Sayyid Rajab excited about his exam results

    Georgetown June 30 2008:

    As reported in the Guyana Chronicle:  “I am happy, excited and most, of all shocked,” were the first words of 12 year-old Sayyid Rajab after he was told that he was placed second among the country’s top 10 candidates.

    This young man, who attends the Isa Islamic School, walked away with a total of 556 of a possible of 578. This aspiring scientist said he was always confident that he would excel at the examination because of his preparation but did not expect to place among the country’s top 10.

    “In all my exams I would place first or second. I never went below that so I knew that I would have done well,” young Sayyid said. However despite being placed at one of the country’s top secondary schools, Sayyid said he would rather stay at his current school.

    “I want to stay here because I wouldn’t want to leave my friends and because of the Islamic teachings,” he added. He said he owes his success to his parents and his class teacher.

    As reported in the Starbroek News:

    The reality of placing second in the country was yet to sink in for Sayyid Rajab, who was speechless for a brief period, but got talking after colleagues and teachers at his school started praising his performance. "I am shocked and happy to say the least. This is a great moment and after working so hard for it, I am really excited. I was told that I could top the country but I am happy with what I got," the 12-year-old Better Hope, East Coast Demerara resident said.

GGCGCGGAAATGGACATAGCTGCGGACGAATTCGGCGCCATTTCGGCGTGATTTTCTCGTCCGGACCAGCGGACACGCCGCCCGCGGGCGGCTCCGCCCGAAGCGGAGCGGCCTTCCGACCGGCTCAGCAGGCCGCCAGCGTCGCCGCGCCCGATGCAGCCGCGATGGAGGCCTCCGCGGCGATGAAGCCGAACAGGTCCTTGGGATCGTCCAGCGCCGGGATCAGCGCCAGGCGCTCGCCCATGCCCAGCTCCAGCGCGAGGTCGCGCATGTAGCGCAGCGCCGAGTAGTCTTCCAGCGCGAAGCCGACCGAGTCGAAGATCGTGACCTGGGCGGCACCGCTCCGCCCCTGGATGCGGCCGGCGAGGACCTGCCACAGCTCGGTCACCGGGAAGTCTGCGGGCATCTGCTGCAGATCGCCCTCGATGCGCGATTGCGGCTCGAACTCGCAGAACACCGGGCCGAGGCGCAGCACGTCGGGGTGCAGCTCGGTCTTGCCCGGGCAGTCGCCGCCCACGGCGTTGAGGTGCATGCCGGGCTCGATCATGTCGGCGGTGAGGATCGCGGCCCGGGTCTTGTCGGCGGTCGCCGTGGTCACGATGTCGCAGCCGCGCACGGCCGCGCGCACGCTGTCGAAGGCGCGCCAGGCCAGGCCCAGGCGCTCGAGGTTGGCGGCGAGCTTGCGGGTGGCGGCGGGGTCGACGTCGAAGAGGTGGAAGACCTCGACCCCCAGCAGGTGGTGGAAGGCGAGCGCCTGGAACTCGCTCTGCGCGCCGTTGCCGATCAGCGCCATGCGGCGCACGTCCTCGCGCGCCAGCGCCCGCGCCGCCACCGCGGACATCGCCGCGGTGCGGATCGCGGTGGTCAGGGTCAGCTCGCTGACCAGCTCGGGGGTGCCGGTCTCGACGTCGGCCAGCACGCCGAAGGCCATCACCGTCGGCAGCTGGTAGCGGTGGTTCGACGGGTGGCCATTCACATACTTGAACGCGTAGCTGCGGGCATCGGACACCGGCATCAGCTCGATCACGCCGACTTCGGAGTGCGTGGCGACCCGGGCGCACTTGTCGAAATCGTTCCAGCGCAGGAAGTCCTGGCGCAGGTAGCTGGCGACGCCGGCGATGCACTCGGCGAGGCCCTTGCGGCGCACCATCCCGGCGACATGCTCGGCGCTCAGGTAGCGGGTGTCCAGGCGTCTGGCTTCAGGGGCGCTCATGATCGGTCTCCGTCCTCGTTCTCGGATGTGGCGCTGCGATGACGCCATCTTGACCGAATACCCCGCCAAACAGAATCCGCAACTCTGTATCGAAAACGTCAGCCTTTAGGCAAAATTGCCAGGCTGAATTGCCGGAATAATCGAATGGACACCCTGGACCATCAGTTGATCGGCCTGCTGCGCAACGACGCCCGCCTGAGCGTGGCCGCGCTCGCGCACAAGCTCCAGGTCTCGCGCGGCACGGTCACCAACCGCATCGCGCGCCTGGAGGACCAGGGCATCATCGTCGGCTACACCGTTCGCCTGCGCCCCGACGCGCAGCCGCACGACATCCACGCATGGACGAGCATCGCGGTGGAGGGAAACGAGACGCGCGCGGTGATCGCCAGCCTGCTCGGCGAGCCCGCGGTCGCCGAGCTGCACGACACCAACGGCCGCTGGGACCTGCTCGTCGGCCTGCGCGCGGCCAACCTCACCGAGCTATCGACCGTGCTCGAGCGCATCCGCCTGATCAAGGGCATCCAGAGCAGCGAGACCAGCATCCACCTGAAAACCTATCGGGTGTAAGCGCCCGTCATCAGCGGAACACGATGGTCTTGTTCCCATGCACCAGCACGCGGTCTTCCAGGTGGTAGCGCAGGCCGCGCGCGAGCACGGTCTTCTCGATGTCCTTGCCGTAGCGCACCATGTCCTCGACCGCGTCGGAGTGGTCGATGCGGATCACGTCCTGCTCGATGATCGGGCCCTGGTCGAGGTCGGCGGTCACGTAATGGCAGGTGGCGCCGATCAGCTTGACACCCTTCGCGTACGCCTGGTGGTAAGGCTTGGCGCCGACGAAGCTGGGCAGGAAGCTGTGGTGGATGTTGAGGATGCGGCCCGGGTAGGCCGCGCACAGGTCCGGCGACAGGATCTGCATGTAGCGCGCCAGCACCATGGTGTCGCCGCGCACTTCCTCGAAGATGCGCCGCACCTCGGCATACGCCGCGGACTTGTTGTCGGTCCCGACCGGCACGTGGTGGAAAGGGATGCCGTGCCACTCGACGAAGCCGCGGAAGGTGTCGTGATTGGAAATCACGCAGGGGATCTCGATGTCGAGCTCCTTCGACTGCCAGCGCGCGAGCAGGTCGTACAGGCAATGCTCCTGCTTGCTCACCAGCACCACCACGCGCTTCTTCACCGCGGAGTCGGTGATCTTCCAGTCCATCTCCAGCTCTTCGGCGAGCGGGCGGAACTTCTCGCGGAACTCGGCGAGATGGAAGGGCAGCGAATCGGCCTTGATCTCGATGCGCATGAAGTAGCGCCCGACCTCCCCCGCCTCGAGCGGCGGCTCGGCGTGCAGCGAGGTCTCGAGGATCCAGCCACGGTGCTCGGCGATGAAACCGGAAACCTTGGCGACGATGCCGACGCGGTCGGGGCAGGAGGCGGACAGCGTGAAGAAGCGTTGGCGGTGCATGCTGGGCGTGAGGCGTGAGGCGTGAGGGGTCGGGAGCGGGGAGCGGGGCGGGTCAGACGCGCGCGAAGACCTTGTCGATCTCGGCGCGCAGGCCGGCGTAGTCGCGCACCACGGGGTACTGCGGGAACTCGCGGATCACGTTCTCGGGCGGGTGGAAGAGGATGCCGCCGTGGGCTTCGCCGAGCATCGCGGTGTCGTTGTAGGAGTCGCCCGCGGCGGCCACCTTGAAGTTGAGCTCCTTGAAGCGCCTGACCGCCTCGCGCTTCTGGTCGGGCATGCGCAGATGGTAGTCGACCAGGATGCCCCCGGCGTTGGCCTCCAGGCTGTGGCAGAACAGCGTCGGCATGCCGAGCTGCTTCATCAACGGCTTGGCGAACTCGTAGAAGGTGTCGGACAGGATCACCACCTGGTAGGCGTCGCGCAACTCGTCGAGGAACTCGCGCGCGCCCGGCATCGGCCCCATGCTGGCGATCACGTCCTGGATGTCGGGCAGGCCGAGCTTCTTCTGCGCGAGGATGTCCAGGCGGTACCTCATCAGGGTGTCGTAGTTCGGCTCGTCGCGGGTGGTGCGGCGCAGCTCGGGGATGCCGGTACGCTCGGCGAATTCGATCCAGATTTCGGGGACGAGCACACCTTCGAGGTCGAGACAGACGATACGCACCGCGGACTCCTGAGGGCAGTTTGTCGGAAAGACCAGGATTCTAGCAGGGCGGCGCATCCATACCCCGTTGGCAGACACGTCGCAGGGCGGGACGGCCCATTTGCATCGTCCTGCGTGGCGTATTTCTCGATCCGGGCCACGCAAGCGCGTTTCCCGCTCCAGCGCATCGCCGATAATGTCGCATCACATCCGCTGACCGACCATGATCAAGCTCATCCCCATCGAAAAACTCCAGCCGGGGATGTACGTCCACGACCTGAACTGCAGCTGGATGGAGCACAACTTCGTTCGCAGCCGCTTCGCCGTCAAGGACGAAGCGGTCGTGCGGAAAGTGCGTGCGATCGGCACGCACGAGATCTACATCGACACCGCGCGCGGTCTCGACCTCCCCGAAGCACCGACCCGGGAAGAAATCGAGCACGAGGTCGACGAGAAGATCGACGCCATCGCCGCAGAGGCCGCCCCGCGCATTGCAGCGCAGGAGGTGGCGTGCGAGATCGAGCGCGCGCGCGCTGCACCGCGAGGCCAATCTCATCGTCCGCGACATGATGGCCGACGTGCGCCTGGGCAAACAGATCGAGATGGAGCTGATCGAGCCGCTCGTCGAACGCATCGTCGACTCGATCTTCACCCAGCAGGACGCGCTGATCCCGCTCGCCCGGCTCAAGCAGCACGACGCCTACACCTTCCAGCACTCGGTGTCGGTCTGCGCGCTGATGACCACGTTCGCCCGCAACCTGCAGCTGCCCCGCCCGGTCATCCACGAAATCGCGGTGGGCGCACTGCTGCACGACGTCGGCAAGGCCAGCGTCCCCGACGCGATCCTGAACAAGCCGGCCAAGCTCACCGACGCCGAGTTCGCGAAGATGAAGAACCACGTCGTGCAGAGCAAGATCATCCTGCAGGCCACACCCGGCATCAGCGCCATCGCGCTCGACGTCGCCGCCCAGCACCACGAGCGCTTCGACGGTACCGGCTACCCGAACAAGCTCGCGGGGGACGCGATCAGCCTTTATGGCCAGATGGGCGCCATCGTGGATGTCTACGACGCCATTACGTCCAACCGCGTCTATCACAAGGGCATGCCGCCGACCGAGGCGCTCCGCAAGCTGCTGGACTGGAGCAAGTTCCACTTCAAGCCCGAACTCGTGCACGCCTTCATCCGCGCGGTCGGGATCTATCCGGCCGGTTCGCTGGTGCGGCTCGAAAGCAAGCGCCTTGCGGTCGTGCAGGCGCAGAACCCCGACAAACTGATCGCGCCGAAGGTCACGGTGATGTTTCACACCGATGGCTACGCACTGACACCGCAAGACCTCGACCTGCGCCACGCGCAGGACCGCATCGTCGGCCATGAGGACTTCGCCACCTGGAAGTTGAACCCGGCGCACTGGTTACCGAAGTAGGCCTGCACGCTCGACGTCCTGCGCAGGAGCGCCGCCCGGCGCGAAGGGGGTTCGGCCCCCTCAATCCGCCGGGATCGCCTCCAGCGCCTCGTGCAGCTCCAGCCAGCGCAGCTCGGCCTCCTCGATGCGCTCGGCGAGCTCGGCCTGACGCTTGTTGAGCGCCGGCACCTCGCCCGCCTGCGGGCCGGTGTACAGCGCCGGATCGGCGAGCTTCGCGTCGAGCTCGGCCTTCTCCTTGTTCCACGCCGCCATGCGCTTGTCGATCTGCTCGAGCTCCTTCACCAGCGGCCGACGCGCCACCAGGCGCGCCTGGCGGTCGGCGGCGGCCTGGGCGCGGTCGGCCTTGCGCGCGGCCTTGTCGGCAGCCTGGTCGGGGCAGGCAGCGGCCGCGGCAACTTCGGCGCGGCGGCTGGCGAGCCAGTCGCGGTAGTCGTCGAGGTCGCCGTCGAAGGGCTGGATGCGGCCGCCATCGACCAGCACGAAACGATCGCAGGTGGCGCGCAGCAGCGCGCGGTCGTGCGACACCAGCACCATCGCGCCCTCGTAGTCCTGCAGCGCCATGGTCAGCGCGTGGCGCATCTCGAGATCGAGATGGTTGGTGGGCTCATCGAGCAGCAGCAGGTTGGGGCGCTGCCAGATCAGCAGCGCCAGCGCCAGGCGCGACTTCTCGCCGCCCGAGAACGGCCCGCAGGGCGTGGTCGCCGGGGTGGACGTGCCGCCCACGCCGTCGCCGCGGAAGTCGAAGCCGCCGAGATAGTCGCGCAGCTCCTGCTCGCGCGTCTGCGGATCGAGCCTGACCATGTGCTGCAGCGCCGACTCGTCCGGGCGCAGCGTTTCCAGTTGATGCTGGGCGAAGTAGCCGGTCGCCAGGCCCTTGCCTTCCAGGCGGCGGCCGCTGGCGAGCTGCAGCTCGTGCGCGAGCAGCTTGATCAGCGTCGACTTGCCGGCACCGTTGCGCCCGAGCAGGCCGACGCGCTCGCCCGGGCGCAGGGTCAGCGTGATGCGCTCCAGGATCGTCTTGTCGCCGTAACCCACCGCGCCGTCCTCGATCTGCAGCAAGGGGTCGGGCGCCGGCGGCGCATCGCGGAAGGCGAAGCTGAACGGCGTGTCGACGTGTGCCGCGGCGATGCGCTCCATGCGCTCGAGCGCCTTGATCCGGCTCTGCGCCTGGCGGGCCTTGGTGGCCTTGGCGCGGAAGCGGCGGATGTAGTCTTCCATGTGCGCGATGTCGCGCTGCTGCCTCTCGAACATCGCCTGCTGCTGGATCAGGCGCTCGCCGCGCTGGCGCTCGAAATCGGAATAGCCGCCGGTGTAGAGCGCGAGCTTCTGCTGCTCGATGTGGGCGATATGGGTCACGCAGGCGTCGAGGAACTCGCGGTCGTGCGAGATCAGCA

Sayyid said he had many late nights that often ended at midnight but according to him, it was not all work. He also spent time playing table tennis, watched an occasional television programme and surfed the internet.

    He joined the Isa Islamic School from the nursery school level and is grateful to all his teachers for the hours and the extra effort they put into his schooling. Sayyid named his parents; Shakira Jameel and Gregory Rajab as his biggest supporters but he praised Allah for guiding him through it. Though he is unsure as to which career path he will take, the young man said that it will definitely be something in the field of science because that is the subject he enjoys the most.

    As he spoke with Stabroek News, Sayyid's colleagues kept showing up and congratulating him, and one child remarked that if this is what it means to come second in the country then he will aim for the same.

    Ode to Quaid-e-Azam Jinnah

    The following quotes are taken from a paper titled, “Islam Making Alarming Gains over Christianity.”  In 1911, the British Government and its evangelical arms were alarmed that Muslims out numbered Christians in the British Empire.  There were 95, 000, 000 Muslims in the British Empire “more than 5,000,000 in excess of Christians” in the British Empire in 1911. (New York Times Magazine, October 29, 1911)